Customer didn't have a lot of money to spend I think the solution was under 12K for 4 servers including 8K for the server itself at the co-lo.  If you already have a server at the co-lo to replicate the images to it would even be cheaper since you wouldn't need that many drives on the ESX server

Just a few options, I normally prefer ESX to ESX replication but sometimes licensing and hardware costs don't permit this
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by:leebaskin
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Interesting, this is a bit confusing, so, you are backing up the virtual server at each location, and once again to tape at the co-lo. But, because the server is virtual the site to site replication cuts the data transfer down&. am I understanding that right?

 what is the software you are using to do your replication?
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by:paulsolov
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In this case you're imaging each virtual machine guest OS then replicating the images to the co-lo.  The images can be restored at the colo using vmware converter to a vmware server.  If you don't have more than one machine at the colo you can use a virtual machine as a destination for the images.  The tape backups are done at the main site.

If you have two ESX servers (running ESX at main site and remote site) you can replicate the virtual machines betwen the ESX servers directly thus reducing the restore/conversion time.

Hope this helps.  
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by:leebaskin
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So the VMware is doing the replication?

I am not up to speed with the virtual server stuff yet, but wouldnt it make more sense to backup at each location's NAS, that way you have something to fall back on when someone need a file that was deleted a few months ago, plus the backup and recovery times will be faster..

If its not a difficult task can you attach or paste a topology? With all critical info removed of course, to protect the innocent. If it is, dont worry about it.

I like the idea of the virtual server I guess I just need to get more technical information
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by:paulsolov
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There are several different ways of doing this.

1.  If your source servers are VMs running on ESX a the source site

Replicate virtual machines to a second ESX Server at colo using a product like Vizioncore VReplicator to colo and VRanger backups to a NAS on a local NAS at source location which can be backed up to tape.  The file restore feature will enable you to go into the local NAS and mount the VRanger images to restore individual files if needed

This solution provides a very fast way to recover individual servers since the destination virtual machine can be turned on when the source goes down and you have near real time recovery.  This solution is a little more expensive since it requires 2 ESX Servers and software

2.  If source are physical servers or virtual machines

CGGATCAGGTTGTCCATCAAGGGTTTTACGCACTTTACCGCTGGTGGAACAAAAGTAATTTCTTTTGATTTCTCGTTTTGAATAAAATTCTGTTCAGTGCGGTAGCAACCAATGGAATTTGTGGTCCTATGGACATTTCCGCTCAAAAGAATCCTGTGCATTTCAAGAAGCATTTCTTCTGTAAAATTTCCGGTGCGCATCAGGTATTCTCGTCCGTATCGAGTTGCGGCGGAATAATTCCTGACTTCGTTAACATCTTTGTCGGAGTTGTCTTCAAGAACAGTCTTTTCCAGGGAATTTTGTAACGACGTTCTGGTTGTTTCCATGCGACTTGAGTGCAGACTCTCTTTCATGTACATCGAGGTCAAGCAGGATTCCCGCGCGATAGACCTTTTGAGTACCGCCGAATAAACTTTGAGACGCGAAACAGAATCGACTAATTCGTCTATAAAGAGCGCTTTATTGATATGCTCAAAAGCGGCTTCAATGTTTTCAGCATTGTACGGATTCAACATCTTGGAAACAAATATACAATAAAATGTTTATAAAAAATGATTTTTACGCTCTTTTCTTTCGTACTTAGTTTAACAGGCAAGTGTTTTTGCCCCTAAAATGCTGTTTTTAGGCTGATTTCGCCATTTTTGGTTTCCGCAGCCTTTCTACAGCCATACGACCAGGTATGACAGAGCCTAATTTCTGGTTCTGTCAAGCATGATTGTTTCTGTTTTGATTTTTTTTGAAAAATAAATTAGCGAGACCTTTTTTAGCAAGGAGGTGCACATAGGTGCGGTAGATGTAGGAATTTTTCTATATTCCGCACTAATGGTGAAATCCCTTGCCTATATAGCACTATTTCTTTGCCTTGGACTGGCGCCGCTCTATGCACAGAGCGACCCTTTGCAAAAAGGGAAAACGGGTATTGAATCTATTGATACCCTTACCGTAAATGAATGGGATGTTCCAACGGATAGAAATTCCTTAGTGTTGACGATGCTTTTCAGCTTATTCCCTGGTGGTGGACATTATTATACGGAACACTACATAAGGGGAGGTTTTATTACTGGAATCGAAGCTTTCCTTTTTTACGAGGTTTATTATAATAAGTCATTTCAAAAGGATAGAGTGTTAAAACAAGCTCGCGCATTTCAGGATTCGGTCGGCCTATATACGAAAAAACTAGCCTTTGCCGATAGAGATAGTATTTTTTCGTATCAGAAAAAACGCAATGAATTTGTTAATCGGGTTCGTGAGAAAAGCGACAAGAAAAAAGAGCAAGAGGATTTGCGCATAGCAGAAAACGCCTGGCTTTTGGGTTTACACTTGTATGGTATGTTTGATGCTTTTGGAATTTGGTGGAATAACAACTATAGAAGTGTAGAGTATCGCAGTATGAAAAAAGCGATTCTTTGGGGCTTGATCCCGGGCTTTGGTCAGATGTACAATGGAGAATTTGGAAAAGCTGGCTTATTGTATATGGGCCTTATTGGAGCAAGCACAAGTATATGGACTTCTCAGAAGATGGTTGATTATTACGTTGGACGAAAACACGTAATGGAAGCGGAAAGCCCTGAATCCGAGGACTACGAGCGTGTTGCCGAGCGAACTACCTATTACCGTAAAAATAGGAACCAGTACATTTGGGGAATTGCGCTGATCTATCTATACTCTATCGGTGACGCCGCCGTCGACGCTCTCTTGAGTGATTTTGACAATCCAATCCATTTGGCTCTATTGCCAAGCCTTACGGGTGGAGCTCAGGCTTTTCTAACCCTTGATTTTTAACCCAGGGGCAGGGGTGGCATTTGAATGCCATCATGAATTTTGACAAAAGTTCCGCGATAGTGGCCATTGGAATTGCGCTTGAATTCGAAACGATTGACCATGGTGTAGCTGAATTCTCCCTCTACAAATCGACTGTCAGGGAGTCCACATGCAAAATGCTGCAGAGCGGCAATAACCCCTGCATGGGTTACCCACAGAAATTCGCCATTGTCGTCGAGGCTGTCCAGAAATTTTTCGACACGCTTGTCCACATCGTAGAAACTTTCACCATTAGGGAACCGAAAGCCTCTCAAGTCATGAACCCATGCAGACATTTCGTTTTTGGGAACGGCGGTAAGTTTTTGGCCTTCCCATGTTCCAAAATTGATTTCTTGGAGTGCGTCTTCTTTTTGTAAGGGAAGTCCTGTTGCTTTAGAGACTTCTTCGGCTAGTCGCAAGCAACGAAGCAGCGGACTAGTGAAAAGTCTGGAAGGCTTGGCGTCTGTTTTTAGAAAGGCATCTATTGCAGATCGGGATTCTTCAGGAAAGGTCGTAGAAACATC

Image each server or virtual machine to the local NAS using Symantec Backup Exec System Recovery.  Once imaged use a replication product to replicate the images (basically flat files) to the colo.  At the sourced site you can mount the imgages locally using Symantec Backup Exec image browser to mount the images within seconds and restore individual files.

At the source site you can use the images to restore servers to the same or different physical hardware.  You can also use the image to restore to vmware server or ESX server as well

Once the images are at the colo you can restore/convert them onto a vmware server or ESX server at the colo.  

This will take a little bit of time but is easy to do and is almost hands off once you start the process.  

Hopefully this gives a better idea
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by:Dextertronic
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New to Symnatec Backup Exec System recovery 8.5 is the ability to automatically convert your disk images to virtual machines.

You can even send them straight to an ESX server which can in turn replicate them to your colo ESX box.

Very cool.
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by:paulsolov
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dextertronic:  I've been using BESR 8.5 for a few months (was on beta testing team) and there is any issue with using the automatic function for BESR.  I haven't tested the final build but there was no place to put the esx user and account and su - to root.  Even after allowing root to access ssh directly I had issues.  I'll be testing the final build this week, just FYI
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by:leebaskin
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Sorry about the delayed response. I agree with paulsolov, with my cash limitations and the flexibility of the ESX server I think that is the best way to go.

Thanks to everyone for the good ideas I think that I know where I will go from here.